By Madeline Kallio
Clustered on the shores of the picturesque Castor River, the homes and businesses of Russell and Embrun seem to flow from one to the other. Settlements where French and English have lived together harmoniously for two centuries, these communities are also connected by the 7.2-kilometre-long New York Central Fitness Trail, on the old rail line between Ottawa and New York.
Russell and Embrun host many events during the year. In mid-January, the Russell and District Horticultural Society celebrates local businesses at the Living Locally Fair and there’s also the Embrun Winter Carnival, followed by the Russell Winter Carnival. The Ladies’ Night Gala is held in May and on the Father’s Day weekend in June, Embrun Summerfest arrives with music, fireworks and activities. Canada Day is celebrated in Russell July 1, followed by the Russell Fair in mid-September. Santa Claus parades bring out the crowds in late November in both communities.
Settled in 1845 by French Canadians, many coming from St. Jacques de l-Achigan, Quebec, this community was originally called Castor after the Castor River. The town was renamed Embrun in 1857 by a young missionary, François Xavier Michel, after his hometown of Embrunais in the French Alps. In 1995, Embrun was twinned with its French namesake and was gifted a monument, La Borne de la Voie de la Liberté (Road to Freedom), that stands in front of City Hall. Embrun is populated largely by French residents.
There are a number of interesting spots to check out when you visit. Creation Decor, 1007 Notre-Dame Street, offers décor items and collectibles. Wiggles and Giggles, 926 Notre-Dame Street, is a consignment store featuring clothes for babies and youngsters, plus toys, books and more. Embrun Pottery, 1074 Notre- Dame Street, is home to potter Glen Dunning’s creations. It’s open by appointment only, so call 613 447-0671 before you go.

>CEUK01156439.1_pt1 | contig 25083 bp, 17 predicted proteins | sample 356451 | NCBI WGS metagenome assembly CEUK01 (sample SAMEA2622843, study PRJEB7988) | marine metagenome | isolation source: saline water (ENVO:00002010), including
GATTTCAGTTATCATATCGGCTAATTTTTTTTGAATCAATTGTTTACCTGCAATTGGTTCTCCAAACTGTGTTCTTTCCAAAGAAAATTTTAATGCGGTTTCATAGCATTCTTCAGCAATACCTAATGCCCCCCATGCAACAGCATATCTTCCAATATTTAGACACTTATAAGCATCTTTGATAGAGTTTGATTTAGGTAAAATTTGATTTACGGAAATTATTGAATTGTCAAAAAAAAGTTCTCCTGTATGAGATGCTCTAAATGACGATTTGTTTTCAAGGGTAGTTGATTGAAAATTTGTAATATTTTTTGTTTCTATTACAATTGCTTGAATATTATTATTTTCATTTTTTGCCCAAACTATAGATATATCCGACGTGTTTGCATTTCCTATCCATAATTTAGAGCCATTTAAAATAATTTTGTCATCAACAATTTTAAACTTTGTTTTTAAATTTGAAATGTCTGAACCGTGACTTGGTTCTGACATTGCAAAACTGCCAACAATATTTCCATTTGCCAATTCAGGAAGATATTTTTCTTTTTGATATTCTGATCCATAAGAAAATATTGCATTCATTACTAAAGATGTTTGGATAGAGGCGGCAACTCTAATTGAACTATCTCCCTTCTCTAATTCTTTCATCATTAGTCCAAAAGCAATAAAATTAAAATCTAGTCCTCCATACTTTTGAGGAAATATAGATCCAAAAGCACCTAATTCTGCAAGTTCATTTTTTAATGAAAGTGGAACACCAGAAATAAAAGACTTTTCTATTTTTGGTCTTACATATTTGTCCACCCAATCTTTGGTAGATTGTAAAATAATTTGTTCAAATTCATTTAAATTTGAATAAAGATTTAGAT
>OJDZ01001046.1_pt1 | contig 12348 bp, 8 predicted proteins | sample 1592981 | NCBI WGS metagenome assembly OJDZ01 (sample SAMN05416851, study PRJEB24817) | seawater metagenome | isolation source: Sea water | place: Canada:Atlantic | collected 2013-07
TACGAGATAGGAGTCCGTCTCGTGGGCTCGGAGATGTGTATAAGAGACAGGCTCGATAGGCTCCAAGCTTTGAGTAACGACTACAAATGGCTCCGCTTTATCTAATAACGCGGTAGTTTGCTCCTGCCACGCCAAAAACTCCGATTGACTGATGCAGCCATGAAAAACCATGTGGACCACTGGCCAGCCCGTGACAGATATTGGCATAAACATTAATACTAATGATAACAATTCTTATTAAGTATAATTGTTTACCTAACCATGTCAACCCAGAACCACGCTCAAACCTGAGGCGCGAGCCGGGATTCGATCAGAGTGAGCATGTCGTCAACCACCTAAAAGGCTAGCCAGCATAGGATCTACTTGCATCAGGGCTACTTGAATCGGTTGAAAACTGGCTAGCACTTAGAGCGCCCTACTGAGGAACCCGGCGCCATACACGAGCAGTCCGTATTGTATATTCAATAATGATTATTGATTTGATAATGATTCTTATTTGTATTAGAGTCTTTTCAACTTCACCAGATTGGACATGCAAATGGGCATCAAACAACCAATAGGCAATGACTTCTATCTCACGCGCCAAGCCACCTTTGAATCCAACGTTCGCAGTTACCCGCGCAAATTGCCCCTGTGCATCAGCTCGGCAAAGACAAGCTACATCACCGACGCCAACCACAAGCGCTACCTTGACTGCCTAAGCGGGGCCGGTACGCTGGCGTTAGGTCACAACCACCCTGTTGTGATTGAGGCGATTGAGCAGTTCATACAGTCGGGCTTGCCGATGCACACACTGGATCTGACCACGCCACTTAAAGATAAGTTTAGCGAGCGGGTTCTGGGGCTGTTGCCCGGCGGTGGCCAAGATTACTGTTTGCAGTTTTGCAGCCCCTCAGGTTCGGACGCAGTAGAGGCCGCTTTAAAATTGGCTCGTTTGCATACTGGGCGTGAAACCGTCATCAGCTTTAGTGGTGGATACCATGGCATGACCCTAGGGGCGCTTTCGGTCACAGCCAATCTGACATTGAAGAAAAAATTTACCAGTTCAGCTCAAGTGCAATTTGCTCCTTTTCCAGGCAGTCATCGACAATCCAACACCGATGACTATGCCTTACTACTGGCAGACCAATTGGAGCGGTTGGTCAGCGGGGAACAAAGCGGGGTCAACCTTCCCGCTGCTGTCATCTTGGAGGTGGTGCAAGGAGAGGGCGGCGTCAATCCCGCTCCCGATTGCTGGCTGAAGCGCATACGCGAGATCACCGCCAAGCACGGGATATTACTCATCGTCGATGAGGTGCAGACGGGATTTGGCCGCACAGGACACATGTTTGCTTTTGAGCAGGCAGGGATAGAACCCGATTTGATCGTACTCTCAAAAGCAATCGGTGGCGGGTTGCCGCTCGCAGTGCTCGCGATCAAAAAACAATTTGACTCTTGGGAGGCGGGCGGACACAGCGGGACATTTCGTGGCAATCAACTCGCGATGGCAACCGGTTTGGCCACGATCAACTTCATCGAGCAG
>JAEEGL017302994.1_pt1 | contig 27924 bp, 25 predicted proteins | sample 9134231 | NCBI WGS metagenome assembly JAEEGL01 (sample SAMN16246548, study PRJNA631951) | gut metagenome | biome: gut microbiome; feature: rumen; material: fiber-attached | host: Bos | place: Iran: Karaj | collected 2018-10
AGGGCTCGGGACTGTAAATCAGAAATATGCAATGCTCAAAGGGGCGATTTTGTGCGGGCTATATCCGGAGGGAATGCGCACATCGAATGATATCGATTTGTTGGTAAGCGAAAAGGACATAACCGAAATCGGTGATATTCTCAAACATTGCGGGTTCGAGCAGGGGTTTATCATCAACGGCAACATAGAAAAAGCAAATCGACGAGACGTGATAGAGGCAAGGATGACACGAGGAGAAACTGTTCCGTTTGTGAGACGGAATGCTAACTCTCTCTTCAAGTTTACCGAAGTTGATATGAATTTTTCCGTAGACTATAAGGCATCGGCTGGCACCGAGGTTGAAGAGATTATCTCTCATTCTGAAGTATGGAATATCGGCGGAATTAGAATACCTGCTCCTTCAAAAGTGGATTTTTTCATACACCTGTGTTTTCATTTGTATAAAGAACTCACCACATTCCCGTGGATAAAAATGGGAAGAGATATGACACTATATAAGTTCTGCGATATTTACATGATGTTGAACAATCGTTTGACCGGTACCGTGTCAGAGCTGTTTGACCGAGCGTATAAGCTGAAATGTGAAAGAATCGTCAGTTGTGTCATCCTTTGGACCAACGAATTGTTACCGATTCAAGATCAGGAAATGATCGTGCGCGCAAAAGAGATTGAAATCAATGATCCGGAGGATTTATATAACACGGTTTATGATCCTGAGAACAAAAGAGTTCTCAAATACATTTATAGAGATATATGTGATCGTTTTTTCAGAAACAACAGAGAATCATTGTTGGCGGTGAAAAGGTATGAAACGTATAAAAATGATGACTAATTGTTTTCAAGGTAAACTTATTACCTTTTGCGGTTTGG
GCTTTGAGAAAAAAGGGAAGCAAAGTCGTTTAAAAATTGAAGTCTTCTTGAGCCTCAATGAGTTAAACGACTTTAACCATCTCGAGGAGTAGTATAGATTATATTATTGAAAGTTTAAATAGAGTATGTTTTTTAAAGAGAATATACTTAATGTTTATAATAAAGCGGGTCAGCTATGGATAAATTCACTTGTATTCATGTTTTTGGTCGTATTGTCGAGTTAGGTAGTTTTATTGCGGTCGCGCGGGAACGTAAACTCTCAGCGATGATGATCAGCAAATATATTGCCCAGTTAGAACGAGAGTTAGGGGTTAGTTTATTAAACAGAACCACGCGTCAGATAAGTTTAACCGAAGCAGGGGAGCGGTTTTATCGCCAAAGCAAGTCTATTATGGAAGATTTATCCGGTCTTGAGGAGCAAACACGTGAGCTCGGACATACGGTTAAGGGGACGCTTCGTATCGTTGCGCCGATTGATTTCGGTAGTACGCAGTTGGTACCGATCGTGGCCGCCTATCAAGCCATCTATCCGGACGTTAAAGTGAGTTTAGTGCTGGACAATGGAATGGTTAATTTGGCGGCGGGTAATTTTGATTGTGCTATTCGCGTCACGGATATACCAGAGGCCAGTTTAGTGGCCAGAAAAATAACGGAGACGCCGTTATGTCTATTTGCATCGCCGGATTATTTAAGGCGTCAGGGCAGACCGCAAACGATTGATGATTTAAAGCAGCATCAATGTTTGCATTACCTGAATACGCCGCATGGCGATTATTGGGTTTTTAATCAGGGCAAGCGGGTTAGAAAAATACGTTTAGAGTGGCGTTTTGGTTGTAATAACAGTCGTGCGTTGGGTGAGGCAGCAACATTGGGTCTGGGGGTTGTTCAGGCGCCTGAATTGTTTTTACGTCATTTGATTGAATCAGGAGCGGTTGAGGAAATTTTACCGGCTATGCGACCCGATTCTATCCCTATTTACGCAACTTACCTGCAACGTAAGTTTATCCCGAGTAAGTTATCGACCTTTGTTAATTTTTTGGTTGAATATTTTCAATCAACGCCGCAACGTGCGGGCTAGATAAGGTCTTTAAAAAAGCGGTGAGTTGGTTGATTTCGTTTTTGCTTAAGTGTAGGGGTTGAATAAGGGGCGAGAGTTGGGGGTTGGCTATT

There’s lots of variety in Embrun’s cuisine, from Euphie d’ici, a café and smoothie bar, to the Latin Table Restaurant, serving authentic Mexican and Latin American fare. Tiffany’s Pizza, the Village Dining Lounge, the Homestead Pub, barBURRITO and the Hot Potato are some of the other restaurants from which you can choose.
When you’re ready to continue exploring, take Castor Street west to Russell.
Originally called Duncanville, this community was renamed Russell when the post office was established in1848. Then John Duncan became the first postmaster in 1852 and had the village— but not the post office—renamed Duncanville. A few decades later, around 1900, Duncanville officially became Russell once more.
The Keith M. Boyd Museum, located in the old Anglican church and the old fire hall at 1150 Concession Street, has an impressive collection of artifacts. If you’re a history buff, there are over a dozen bronze plaques in the township that will tell you about the people, properties and events that have been historically significant. Russell is home to predominantly English residents.
Beautiful homes line Russell’s streets and, in summer and fall, the gardens are magnificent. The W. E. Burton Conservation Area on the Castor River has three kilometres of hiking trails, plus picnic areas and a scenic view of the Russell Dam and Reservoir.
As for shopping and dining opportunities, you might want to check out the Russell Restaurant, the Russell Market Garden, The Waiting Room restaurant and The Big Bite Bistro.
Before you visit Russell and Embrun, though, get the details and opening hours at russell.ca and at the Prescott-Russell Chamber of Commerce, ccprcc.com/en.